Groups unite to focus on accessibility to the U

The General College Truth Movement held a teach-in with other groups Friday.

Devon Sykes

While student activist groups at the University might have different goals, some of them are now working together to get out their messages.

As part of their ongoing efforts to keep the University accessible and democratic, the General College Truth Movement is working with other activist groups to pursue a campaign of community outreach and discussion.

The group intends to prevent changes to the General College under the University’s realignment plan.

While the GCTM is focused on the General College, Lily Shank, a global studies senior at the University and member of the GCTM, said the group’s overall goals are broader.

“Our general goal is to protect access to education,” she said. “We believe the General College was a point of access for urban youth, students of color and low-income background students.”

The General College will change to the status of a department in the College of Education and Human Development under the plan, which the regents approved last June with an 11-1 vote. The number of students accepted will be reduced from 875 to 475, and the department will offer only a one-year program. The changes will take place over the next two years.

The GCTM held a teach-in, an open discussion with members of other campus activist groups, Friday.

Group members voiced their opinions at the teach-in as an effort to find ways to combine their goals and work together.

In addition to the GCTM, representatives from the American Federation of State, County and Municipal Employees unions, the University’s graduate employees, anti-war groups and the new Progressive Faculty Organization were present.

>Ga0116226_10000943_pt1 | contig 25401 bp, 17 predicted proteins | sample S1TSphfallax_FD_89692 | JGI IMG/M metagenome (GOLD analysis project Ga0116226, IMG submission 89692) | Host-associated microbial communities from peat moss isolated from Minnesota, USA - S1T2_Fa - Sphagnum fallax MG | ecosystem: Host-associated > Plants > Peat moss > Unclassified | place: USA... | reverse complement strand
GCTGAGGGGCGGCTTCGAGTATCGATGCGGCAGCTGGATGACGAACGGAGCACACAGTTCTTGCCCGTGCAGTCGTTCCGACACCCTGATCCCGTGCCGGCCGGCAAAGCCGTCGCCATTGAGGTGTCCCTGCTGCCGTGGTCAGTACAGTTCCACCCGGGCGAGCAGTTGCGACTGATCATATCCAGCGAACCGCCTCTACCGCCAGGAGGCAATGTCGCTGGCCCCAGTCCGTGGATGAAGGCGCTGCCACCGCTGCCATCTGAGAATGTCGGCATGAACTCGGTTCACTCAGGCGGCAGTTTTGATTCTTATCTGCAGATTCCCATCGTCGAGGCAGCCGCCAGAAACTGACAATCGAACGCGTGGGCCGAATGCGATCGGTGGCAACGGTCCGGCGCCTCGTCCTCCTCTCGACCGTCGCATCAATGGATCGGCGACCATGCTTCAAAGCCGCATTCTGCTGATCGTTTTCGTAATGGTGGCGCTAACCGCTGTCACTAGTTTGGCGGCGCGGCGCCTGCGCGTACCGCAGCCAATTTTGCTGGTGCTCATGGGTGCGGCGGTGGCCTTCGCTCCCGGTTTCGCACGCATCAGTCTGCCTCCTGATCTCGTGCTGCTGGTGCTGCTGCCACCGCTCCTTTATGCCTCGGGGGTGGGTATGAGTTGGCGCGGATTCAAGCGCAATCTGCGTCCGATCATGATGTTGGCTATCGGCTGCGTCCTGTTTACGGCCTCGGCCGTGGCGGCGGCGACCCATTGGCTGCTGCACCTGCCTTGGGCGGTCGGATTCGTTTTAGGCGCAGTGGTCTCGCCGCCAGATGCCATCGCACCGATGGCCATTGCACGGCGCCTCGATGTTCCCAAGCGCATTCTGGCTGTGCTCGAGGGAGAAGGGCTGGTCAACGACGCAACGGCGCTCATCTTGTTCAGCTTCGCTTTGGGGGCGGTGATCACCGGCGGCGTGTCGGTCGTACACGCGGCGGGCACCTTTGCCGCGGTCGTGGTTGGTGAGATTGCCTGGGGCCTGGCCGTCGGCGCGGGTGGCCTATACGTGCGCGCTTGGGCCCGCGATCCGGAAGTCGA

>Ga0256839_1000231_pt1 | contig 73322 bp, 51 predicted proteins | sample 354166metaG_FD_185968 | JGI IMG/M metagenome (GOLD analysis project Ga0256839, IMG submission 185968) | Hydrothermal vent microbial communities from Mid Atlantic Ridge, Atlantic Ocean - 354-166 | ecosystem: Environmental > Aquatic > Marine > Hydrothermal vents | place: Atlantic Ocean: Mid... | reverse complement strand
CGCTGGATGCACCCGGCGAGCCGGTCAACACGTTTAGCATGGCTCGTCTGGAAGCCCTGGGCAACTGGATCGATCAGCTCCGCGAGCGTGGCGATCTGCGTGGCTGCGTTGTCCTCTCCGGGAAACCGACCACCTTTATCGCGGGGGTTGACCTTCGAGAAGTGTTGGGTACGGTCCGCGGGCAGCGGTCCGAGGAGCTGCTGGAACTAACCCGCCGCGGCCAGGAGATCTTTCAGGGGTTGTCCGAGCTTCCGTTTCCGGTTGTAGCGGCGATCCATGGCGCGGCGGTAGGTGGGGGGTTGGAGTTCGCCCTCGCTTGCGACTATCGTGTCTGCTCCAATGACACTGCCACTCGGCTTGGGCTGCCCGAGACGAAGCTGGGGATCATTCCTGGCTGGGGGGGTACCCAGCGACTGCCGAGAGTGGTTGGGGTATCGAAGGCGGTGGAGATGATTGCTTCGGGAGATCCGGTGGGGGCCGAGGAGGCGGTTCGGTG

“We all have different fronts and different struggles,” said Martha Ockenfels-Martinez, a Chicano studies and global studies senior at the University and a GCTM member. “But we (can combine our efforts) to move forward and stop spinning our wheels.”

“One thing that connects us is a general disdain for the way this University is run and for this administration,” said Isaac Kamola, a teaching assistant in the University’s political science department.

While people discussed many issues at the event, the main consideration was preventing further changes to the General College.

Shank said the Board of Regents was ignoring the will of the community when it “killed” the General College.

“They have made major decisions about the new department without democratic process,” Shank said.

She said that if there is no community outrage after this, the University will continue to reduce the scope of the General College.

Robert Jones, senior vice president for Systems Administration at the University, disagreed with the GCTM.

“We felt it was time for the University to take a hard look (at the issue) and stay true to the spirit of the General College, but improve its positioning within the University system,” he said. “Clearly, we need a better model.”

He said the current model, which has been in place for almost 75 years, isn’t being used as effectively as University administrators think it could.

“I know those people involved in the General College Truth Movement want to maintain the status quo, but we don’t think that’s the right way to proceed,” Jones said.

While some at the meeting worried that the lack of action would damage the GCTM, some concrete plans have been made.

In addition to the next teach-in, which will be at 5 p.m. Friday in 150 Blegen Hall, the group plans smaller teach-ins on specific issues and a trip to an Oct. 15 conference in Madison, Wis., on democratizing higher education.

Anyone can take part in the ongoing discussion at the GCTM’s Web site, www.we begc.org.